RICS

Why it pays to have a survey

Press release issued 30 June 2011 by

The Royal Institution of Chartered Surveyors

For many people, buying a home is one of the biggest decisions they will ever make. However, by failing to commission a survey before purchase, homebuyers across England and Wales* are risking potential bills running into thousands of pounds.
According to RICS research, a quarter of all homebuyers who fail to have a survey are forced to make unplanned building works to their property after purchase**. The average bill for these works, such as damp proofing or repairing a roof, is over £1,800 – but the cost can be much higher.
A common misconception is that a mortgage lender’s valuation report represents a survey. In fact, it is merely a valuation carried out on the mortgage lender’s behalf and is not designed to highlight any potential problems with the property. By commissioning a home survey, any structural problems or urgent defects are highlighted, enabling the buyer to make an informed decision before committing to the property.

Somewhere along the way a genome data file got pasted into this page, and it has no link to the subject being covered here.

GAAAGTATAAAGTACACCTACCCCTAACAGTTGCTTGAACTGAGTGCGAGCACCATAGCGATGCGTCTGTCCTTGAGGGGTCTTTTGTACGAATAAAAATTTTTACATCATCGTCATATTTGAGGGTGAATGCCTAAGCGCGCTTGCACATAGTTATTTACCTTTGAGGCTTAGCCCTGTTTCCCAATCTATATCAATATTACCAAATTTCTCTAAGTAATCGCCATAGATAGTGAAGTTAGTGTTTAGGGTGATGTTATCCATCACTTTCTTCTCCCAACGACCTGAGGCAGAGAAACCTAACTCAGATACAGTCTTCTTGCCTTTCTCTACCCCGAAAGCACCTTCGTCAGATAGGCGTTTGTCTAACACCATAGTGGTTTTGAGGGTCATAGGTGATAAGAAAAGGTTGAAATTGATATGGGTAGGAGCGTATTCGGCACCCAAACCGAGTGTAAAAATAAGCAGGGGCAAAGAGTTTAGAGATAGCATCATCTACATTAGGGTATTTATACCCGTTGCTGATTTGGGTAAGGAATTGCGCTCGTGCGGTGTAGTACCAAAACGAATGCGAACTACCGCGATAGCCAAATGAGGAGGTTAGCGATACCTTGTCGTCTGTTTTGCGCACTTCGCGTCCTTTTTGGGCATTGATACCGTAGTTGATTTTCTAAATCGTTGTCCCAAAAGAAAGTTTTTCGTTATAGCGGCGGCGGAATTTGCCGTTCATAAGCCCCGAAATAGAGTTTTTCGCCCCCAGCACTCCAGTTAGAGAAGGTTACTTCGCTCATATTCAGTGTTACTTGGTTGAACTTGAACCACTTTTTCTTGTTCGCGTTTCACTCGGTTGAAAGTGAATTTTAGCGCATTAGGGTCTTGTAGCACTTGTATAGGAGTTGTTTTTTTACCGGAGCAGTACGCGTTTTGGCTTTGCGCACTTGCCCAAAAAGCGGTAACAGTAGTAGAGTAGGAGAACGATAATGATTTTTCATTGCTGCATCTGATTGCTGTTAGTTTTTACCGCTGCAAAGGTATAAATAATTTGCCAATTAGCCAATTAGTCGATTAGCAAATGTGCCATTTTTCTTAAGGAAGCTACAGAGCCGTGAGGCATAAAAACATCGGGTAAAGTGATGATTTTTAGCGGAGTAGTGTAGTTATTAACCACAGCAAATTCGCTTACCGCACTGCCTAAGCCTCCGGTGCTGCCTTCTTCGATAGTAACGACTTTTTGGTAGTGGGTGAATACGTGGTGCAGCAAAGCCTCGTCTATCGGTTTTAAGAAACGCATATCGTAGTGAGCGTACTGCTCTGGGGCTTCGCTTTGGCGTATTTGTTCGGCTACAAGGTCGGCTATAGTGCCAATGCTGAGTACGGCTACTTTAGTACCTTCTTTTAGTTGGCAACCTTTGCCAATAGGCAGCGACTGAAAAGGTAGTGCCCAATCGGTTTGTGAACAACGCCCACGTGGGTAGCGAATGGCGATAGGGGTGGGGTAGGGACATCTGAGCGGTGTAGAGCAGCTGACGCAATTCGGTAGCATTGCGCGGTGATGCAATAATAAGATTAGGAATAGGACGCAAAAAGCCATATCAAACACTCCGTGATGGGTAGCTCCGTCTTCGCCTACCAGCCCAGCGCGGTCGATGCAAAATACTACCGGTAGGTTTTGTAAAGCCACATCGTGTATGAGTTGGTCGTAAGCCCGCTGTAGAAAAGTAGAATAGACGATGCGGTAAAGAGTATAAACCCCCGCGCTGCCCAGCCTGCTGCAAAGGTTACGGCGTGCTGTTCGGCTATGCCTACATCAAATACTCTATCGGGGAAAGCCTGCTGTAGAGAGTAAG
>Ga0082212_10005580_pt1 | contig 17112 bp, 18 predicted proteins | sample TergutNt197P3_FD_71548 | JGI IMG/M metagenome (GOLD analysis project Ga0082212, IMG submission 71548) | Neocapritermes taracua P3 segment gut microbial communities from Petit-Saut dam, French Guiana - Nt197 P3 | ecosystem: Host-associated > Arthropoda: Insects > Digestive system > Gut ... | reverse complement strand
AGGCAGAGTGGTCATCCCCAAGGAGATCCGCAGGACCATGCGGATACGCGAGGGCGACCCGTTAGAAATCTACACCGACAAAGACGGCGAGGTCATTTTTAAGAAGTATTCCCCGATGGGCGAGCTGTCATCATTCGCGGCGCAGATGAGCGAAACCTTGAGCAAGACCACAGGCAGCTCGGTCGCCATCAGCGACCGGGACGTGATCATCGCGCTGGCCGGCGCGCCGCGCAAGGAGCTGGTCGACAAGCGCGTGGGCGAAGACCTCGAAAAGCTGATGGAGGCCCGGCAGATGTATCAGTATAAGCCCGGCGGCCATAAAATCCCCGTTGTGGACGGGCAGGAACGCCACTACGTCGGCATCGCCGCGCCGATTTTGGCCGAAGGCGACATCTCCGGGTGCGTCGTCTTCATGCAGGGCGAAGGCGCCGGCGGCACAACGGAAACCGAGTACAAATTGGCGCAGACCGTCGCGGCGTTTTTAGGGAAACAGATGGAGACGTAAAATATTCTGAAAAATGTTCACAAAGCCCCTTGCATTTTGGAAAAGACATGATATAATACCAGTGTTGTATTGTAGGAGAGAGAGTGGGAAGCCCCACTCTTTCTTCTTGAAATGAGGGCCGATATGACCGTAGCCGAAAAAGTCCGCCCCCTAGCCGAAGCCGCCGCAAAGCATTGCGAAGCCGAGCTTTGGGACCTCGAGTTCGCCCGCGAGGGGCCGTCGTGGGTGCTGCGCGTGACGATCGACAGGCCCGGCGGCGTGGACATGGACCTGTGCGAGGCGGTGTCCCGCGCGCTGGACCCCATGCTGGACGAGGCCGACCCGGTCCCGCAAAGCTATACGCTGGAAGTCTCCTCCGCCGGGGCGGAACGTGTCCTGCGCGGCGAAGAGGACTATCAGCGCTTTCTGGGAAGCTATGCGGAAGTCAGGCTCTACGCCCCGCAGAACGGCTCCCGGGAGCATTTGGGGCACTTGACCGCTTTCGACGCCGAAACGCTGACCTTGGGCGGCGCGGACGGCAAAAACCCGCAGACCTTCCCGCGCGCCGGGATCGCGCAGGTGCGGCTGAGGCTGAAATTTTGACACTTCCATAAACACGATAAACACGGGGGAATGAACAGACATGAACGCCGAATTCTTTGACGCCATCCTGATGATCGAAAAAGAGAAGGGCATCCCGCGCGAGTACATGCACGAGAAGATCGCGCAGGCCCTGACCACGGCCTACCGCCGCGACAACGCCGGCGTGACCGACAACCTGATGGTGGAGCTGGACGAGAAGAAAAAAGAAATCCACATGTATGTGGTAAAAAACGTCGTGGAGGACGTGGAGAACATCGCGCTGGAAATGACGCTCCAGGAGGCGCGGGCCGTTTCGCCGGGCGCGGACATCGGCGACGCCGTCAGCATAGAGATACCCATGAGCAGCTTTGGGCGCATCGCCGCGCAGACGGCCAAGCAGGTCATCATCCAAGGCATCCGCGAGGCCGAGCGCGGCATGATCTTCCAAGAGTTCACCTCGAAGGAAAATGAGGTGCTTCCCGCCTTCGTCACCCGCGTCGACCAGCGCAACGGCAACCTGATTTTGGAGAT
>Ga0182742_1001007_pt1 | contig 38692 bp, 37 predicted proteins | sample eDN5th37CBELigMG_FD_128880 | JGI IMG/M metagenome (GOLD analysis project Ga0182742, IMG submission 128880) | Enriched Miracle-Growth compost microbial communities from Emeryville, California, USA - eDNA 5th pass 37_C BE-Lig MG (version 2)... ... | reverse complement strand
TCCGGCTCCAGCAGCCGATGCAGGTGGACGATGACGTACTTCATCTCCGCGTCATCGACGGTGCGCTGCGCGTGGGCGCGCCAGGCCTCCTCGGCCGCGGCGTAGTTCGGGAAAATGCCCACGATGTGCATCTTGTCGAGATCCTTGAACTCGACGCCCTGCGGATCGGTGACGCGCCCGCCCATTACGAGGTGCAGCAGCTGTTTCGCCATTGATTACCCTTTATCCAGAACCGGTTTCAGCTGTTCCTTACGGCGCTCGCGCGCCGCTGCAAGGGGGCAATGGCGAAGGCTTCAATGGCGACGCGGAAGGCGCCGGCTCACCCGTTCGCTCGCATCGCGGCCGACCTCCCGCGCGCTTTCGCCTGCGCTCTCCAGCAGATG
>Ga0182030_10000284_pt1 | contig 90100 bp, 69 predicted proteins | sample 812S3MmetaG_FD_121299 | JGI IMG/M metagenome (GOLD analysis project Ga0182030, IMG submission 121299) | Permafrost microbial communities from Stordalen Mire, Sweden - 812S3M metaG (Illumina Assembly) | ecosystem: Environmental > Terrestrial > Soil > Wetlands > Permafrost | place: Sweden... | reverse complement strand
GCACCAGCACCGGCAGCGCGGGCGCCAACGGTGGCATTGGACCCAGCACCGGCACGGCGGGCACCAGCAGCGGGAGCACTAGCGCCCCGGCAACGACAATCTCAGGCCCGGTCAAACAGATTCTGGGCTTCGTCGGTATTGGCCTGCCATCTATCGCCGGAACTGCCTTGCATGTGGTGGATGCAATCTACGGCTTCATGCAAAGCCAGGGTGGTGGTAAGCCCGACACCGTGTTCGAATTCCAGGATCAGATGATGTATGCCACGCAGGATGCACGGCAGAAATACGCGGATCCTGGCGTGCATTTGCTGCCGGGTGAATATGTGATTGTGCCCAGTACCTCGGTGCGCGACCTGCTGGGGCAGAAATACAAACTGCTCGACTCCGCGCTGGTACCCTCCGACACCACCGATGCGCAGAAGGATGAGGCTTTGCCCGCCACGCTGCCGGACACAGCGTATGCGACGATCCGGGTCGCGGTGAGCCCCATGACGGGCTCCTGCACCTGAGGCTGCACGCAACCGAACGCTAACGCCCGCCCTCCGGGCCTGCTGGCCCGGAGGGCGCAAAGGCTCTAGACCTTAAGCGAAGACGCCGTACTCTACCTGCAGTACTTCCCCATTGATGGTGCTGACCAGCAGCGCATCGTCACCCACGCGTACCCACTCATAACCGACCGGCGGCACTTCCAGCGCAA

In difficult economic times it pays to be prepared. Nobody wants to be left with a home that needs extensive repairs or one they can’t sell on. By having a survey you’ll be armed with information on the condition of the property which puts you in a stronger position to decide whether to proceed with the purchase, or negotiate a better deal.
Interestingly, other parts of the housing market are also using surveys to their benefit. For landlords this can be to assess their investments, while we are also seeing sellers turning to surveys in order to prepare for the sale of property. These highlight any problems that may potentially delay the sale or impact on the price later in the process.

**Survey conducted for RICS by GfK NOP Business 1,001 interviews were conducted online during August 2010 with people who had bought a property in the last 12 months or were considering doing so in the next 12 months.

The same principles apply in France – where by and large, and sad to say, the French don’t look after their houses very well …